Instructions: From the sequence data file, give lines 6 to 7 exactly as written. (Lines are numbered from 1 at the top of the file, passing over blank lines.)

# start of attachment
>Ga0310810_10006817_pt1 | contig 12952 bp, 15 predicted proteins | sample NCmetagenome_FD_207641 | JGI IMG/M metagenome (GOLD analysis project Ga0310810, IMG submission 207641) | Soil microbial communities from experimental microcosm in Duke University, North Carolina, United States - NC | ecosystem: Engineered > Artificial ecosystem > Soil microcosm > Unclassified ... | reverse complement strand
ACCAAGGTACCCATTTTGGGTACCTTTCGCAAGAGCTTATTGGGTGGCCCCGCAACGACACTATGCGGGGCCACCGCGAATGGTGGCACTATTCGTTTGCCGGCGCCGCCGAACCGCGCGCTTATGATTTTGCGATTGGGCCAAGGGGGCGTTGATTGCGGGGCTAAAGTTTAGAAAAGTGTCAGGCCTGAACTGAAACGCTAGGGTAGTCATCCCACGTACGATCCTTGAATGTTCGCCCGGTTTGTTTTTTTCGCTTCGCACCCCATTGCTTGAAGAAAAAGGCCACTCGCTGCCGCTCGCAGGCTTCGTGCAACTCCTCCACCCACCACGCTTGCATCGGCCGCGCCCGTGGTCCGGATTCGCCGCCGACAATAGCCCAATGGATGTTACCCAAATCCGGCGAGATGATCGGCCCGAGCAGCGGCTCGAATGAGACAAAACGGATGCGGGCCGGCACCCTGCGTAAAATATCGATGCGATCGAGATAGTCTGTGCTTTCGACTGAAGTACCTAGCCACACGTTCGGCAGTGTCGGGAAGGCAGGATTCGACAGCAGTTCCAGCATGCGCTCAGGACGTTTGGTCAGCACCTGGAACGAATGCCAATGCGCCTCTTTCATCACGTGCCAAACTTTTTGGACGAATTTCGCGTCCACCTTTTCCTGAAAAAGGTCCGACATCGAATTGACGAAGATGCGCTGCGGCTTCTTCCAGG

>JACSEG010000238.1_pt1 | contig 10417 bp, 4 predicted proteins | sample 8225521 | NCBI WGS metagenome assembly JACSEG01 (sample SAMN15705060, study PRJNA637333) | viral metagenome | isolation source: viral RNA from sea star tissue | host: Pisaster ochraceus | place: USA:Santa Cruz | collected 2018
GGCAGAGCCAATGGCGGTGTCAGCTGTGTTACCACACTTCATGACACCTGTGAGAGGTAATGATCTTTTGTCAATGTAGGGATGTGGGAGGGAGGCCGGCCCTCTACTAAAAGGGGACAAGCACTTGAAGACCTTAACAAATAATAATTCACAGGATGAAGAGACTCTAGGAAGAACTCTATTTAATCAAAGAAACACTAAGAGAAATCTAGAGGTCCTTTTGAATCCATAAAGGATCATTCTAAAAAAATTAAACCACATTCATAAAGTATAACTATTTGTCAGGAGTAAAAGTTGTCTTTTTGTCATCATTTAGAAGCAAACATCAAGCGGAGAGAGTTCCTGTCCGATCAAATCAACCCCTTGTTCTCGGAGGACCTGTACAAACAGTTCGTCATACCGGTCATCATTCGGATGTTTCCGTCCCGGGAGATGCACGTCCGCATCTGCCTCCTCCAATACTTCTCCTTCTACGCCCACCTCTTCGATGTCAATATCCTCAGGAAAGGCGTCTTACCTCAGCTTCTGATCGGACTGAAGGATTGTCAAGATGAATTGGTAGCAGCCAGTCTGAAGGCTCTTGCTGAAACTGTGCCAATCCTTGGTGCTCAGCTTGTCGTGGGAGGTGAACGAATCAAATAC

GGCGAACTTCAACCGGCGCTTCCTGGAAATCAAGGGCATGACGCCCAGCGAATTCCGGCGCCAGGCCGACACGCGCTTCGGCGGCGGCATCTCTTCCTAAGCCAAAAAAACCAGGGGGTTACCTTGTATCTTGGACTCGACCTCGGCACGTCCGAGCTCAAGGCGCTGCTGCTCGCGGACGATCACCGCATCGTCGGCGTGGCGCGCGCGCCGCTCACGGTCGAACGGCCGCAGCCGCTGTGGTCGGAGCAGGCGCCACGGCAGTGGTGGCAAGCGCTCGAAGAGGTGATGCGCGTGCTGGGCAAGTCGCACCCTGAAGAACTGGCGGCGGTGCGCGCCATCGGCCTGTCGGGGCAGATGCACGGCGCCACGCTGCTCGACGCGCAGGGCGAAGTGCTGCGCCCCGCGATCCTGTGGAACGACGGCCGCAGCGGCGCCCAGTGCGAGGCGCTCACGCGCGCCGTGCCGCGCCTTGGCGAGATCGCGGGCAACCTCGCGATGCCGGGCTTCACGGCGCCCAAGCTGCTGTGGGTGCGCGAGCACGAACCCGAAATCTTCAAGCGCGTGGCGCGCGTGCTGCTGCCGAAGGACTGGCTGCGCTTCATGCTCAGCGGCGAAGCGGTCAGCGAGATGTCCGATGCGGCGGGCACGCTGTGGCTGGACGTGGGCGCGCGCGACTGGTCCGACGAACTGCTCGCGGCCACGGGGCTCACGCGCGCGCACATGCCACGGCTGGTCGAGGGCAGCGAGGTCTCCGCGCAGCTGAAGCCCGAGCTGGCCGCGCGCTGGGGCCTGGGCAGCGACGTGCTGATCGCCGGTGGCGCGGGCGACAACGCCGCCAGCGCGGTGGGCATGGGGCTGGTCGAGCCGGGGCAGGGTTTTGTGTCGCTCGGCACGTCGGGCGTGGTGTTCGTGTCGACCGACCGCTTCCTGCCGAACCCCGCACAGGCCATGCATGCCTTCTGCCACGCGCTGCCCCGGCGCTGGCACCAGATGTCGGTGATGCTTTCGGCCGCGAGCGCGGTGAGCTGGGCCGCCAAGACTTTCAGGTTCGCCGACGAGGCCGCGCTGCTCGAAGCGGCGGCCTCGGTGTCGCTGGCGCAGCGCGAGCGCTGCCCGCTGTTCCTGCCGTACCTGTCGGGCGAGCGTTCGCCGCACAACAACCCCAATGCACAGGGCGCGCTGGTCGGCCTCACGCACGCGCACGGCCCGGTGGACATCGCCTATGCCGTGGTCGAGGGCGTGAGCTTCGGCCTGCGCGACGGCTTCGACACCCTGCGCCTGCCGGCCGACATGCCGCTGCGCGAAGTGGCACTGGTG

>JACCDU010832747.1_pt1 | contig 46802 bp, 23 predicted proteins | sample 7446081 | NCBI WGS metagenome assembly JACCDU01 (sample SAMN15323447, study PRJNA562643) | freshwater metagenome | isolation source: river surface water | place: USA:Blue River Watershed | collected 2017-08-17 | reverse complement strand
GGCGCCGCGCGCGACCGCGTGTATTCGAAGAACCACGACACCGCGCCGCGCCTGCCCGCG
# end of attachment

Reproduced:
>JACCDU010832747.1_pt1 | contig 46802 bp, 23 predicted proteins | sample 7446081 | NCBI WGS metagenome assembly JACCDU01 (sample SAMN15323447, study PRJNA562643) | freshwater metagenome | isolation source: river surface water | place: USA:Blue River Watershed | collected 2017-08-17 | reverse complement strand
GGCGCCGCGCGCGACCGCGTGTATTCGAAGAACCACGACACCGCGCCGCGCCTGCCCGCG